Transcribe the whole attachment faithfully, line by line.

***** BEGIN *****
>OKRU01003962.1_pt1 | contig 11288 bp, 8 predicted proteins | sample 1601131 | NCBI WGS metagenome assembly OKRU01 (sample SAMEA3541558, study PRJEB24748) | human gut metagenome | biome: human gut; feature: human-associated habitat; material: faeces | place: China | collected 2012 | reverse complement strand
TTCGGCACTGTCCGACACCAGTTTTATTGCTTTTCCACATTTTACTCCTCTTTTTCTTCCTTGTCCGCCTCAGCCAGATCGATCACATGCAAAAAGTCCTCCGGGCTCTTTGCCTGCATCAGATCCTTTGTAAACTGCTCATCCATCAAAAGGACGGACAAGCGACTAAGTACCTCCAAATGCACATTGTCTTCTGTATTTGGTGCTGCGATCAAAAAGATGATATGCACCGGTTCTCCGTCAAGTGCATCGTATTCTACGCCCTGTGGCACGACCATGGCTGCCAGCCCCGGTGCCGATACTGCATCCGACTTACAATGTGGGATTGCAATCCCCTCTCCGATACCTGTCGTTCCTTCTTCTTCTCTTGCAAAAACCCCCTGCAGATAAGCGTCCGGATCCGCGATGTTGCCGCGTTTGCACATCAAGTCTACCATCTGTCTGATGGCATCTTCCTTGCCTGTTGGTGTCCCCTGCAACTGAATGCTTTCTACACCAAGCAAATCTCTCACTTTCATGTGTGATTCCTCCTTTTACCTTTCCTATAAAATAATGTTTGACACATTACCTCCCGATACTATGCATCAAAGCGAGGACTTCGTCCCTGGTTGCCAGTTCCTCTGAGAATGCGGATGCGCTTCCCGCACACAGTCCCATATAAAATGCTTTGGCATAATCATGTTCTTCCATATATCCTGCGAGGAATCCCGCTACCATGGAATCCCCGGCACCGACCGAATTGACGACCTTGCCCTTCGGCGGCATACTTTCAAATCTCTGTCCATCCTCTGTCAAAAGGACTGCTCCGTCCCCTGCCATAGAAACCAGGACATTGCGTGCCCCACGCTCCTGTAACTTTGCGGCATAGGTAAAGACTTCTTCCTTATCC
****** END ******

>OKRU01003962.1_pt1 | contig 11288 bp, 8 predicted proteins | sample 1601131 | NCBI WGS metagenome assembly OKRU01 (sample SAMEA3541558, study PRJEB24748) | human gut metagenome | biome: human gut; feature: human-associated habitat; material: faeces | place: China | collected 2012 | reverse complement strand
TTCGGCACTGTCCGACACCAGTTTTATTGCTTTTCCACATTTTACTCCTCTTTTTCTTCCTTGTCCGCCTCAGCCAGATCGATCACATGCAAAAAGTCCTCCGGGCTCTTTGCCTGCATCAGATCCTTTGTAAACTGCTCATCCATCAAAAGGACGGACAAGCGACTAAGTACCTCCAAATGCACATTGTCTTCTGTATTTGGTGCTGCGATCAAAAAGATGATATGCACCGGTTCTCCGTCAAGTGCATCGTATTCTACGCCCTGTGGCACGACCATGGCTGCCAGCCCCGGTGCCGATACTGCATCCGACTTACAATGTGGGATTGCAATCCCCTCTCCGATACCTGTCGTTCCTTCTTCTTCTCTTGCAAAAACCCCCTGCAGATAAGCGTCCGGATCCGCGATGTTGCCGCGTTTGCACATCAAGTCTACCATCTGTCTGATGGCATCTTCCTTGCCTGTTGGTGTCCCCTGCAACTGAATGCTTTCTACACCAAGCAAATCTCTCACTTTCATGTGTGATTCCTCCTTTTACCTTTCCTATAAAATAATGTTTGACACATTACCTCCCGATACTATGCATCAAAGCGAGGACTTCGTCCCTGGTTGCCAGTTCCTCTGAGAATGCGGATGCGCTTCCCGCACACAGTCCCATATAAAATGCTTTGGCATAATCATGTTCTTCCATATATCCTGCGAGGAATCCCGCTACCATGGAATCCCCGGCACCGACCGAATTGACGACCTTGCCCTTCGGCGGCATACTTTCAAATCTCTGTCCATCCTCTGTCAAAAGGACTGCTCCGTCCCCTGCCATAGAAACCAGGACATTGCGTGCCCCACGCTCCTGTAACTTTGCGGCATAGGTAAAGACTTCTTCCTTATCC